Four Minute Interview with the Mayor of London, Ken Livingston.
After introducing myself and my interest in sports in Tanzania, I asked him how much he was aware of Tanzania.
“ Tanzania, yes I remember your First President, Mwalimu Julius Nyerere, who is one of my icons. Although I have never visited the country, I would love an opportunity to go there.”
“Apart from Julius Nyerere, Mr Mayor, is there anything else about Tanzania you are aware of in terms of the country?” I asked.
“ Yes, I am aware of Mt Kilimanjaro, the highest mountain in Africa. I have not climbed it but I am aware how famous it his and many Londoners climb Mt Kilimanjaro so it is well known and important as a tourist attraction for Tanzania.”
“Mr Livingstone, I have a particular interest in sports and so would like to first congratulate you for your efforts in securing London to hold the Olympics in 2012. I am hoping that Tanzania will be well represented”.
“Yes, in terms of Tanzania sports, I remember very well Filbert Bayi who was a world champion for the 1500 metres so whenever you mention Steve Cram and Sebastian Coe, you have to remember Filbert Bayi.”
“ I am also familiar with the Kiswahili language and have heard that Kiswahili is becoming a very popular international language and that it is up to you Swahili speakers to make sure the language increases in popularity”.
“Thank you Mr Livingstone for your time and I wish you all the best”.
Ken Livingstone was elected Mayor of London in 2000, the first person to hold this office. Ken was born in Lambeth, London in 1945.
He has been a Labour councillor in Lambeth and in Camden. He became a Labour member of the Greater London Council in 1973 and became its leader in 1981, a position he held until March 1986 when Margaret Thatcher abolished the GLC, ending an era in London government. The GLC’s campaign against abolition was one of the most popular political campaigns in London’s history. London-wide government was only restored in 2000.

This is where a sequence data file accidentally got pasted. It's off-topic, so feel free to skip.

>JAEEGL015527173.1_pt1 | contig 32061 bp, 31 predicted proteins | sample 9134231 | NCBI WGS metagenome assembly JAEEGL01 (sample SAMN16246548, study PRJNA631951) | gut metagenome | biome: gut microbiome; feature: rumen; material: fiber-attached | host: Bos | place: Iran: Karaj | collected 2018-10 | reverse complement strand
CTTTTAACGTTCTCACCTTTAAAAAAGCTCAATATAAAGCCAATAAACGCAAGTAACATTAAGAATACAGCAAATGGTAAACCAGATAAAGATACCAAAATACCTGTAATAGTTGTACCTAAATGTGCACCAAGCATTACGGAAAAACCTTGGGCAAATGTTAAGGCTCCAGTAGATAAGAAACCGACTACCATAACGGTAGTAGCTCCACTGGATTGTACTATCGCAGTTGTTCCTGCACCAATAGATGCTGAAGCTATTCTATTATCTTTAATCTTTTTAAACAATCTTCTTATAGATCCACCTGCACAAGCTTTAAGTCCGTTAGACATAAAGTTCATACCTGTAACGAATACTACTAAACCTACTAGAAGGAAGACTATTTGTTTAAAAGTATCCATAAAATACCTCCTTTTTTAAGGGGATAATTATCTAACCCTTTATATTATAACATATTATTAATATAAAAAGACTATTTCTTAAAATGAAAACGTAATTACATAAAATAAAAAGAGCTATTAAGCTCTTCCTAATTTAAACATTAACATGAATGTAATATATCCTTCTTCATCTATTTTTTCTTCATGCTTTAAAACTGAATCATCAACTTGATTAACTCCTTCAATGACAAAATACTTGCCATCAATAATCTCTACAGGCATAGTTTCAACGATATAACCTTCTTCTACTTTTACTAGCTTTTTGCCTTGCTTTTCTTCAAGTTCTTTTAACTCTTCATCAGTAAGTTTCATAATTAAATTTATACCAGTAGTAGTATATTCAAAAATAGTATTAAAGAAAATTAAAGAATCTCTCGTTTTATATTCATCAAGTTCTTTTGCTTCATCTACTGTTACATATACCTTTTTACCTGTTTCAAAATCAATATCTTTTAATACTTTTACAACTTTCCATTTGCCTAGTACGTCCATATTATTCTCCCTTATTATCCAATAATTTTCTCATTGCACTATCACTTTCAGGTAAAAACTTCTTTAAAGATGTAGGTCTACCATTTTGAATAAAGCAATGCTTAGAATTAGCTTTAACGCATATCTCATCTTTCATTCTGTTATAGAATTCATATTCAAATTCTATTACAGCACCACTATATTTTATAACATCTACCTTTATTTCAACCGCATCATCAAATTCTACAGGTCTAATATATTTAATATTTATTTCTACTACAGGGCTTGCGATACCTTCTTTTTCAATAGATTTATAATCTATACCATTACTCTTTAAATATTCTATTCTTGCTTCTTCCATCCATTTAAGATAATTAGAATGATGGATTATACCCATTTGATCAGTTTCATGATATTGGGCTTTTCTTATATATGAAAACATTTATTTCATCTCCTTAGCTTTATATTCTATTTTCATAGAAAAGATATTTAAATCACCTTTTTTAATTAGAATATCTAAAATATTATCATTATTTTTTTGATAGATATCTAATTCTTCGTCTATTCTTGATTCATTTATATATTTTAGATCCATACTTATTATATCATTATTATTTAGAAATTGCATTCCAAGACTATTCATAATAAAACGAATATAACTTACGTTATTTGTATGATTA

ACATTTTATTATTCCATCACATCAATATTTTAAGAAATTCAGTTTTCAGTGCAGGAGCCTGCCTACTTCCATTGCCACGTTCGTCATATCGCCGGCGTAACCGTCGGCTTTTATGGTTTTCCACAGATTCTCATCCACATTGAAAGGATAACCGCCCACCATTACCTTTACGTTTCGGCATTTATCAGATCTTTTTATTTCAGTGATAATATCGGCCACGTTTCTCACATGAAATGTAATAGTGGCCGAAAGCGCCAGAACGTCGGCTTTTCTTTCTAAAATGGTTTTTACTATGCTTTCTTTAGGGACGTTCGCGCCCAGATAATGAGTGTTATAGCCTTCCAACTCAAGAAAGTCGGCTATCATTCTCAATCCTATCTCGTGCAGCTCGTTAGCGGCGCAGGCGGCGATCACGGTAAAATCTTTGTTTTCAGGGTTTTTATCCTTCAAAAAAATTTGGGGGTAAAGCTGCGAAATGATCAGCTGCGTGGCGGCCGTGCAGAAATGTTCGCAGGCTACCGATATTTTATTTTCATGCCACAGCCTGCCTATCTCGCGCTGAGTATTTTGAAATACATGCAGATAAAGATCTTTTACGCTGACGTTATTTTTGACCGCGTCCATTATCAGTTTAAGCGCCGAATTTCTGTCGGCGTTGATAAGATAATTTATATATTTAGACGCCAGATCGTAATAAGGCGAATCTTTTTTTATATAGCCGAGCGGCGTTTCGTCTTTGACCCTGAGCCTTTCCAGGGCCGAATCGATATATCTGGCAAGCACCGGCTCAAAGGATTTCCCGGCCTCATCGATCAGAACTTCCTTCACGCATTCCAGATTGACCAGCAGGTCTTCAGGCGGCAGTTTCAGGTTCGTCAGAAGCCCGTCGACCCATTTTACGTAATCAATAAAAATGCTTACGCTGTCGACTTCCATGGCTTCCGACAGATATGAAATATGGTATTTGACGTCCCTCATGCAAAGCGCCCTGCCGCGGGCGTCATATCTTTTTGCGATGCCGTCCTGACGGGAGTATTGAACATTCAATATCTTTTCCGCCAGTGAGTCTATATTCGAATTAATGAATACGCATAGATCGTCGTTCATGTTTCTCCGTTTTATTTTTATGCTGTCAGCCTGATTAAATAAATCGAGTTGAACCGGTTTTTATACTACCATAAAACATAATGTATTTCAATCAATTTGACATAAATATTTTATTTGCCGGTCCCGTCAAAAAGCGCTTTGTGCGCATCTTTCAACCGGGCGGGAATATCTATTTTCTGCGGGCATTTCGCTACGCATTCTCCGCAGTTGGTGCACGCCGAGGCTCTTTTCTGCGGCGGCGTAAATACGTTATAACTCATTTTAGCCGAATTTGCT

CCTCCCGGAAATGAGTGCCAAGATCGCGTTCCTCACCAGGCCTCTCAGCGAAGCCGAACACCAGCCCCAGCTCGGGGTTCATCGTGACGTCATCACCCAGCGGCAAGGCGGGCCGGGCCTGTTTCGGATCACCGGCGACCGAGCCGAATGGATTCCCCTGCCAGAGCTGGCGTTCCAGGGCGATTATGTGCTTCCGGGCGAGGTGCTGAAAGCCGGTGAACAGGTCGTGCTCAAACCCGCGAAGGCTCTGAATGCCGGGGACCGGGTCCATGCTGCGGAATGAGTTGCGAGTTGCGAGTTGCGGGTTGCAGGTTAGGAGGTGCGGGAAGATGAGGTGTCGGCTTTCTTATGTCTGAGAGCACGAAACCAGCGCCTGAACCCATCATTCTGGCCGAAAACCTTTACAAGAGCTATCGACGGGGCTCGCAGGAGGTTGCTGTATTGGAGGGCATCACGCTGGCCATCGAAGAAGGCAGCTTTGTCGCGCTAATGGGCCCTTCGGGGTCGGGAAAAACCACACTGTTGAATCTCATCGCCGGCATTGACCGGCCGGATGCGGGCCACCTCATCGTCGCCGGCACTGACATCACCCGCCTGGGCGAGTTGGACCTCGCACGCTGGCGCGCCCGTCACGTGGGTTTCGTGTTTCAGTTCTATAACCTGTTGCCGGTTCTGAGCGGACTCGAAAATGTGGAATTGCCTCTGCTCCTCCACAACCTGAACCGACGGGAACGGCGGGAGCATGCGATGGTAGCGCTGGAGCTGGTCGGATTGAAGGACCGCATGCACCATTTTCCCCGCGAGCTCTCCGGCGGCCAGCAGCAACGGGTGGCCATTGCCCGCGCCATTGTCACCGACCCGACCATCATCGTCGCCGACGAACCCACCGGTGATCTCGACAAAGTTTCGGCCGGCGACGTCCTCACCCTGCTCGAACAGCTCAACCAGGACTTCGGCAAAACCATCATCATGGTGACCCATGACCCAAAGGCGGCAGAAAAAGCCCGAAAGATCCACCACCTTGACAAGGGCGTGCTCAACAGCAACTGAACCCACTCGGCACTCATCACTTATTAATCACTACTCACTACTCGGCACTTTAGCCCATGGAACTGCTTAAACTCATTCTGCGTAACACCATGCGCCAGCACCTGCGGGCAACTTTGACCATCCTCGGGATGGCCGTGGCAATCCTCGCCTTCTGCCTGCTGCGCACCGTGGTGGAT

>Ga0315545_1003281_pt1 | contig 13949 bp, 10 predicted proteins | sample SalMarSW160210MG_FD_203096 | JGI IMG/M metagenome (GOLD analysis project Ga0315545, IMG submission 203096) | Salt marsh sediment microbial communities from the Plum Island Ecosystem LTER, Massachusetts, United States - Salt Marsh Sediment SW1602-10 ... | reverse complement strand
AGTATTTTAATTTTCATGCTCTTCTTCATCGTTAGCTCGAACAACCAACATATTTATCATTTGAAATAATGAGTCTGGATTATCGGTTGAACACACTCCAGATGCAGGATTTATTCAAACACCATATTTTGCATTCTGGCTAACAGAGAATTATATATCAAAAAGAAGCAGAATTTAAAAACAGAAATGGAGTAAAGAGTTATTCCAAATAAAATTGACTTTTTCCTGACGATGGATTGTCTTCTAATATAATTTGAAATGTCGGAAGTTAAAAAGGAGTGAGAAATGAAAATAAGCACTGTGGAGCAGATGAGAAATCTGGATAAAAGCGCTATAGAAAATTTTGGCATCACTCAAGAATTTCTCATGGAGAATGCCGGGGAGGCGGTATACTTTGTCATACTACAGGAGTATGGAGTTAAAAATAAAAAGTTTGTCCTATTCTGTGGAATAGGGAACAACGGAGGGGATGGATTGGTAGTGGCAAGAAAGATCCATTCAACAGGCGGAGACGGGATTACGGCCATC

From 1987 to June 2001, Ken was the Labour Member of Parliament for Brent East. He was elected to the position of Mayor of London in 2000 as an Independent. In 2004 he won re-election to a second term as Mayor as the Labour candidate.
He has written two books, If Voting Changed Anything They’d Abolish It (1987) and Livingstone’s Labour (1989).
Ken Livingstone campaigned for seven years to get the statue of Nelson Mandela erected in Parliament Square. The prominent position of the nine foot bronze statue, facing the Houses of Parliament, will honour Nelson Mandela as one of the greatest fighters for freedom in the 20th century. It will also be a permanent statement of London’s abhorrence of Apartheid and every other form of racism.
Filbert Bayi, the well known athlete was born in Karutu, near Arusha, Tanzania. He made his debut in the 1972 Olympic Games at Montreal. In 1973 he won the African Games 1500 m, later running the year’s fastest 1500 m at 3:34•6 (min:sec). At the Commonwealth Games of 1974, he ran one of the greatest world records as he forged away from the rest of the field in the 1500 m to take the gold medal in 3:32•16, ahead of John Walker of New Zealand. In Kingston, Jamaica, in 1975 he improved the mile world record to 3:51•0, later that year Walker recorded the first sub 3:50 s mile. The public were denied the keenly awaited clash between Bayi and Walker when Tanzania boycotted the 1976 Olympic Games. Bayi won the African Games 1500 m again in 1977. Bayi is now Secretary General of the Tanzania Olympic Committee (TOC).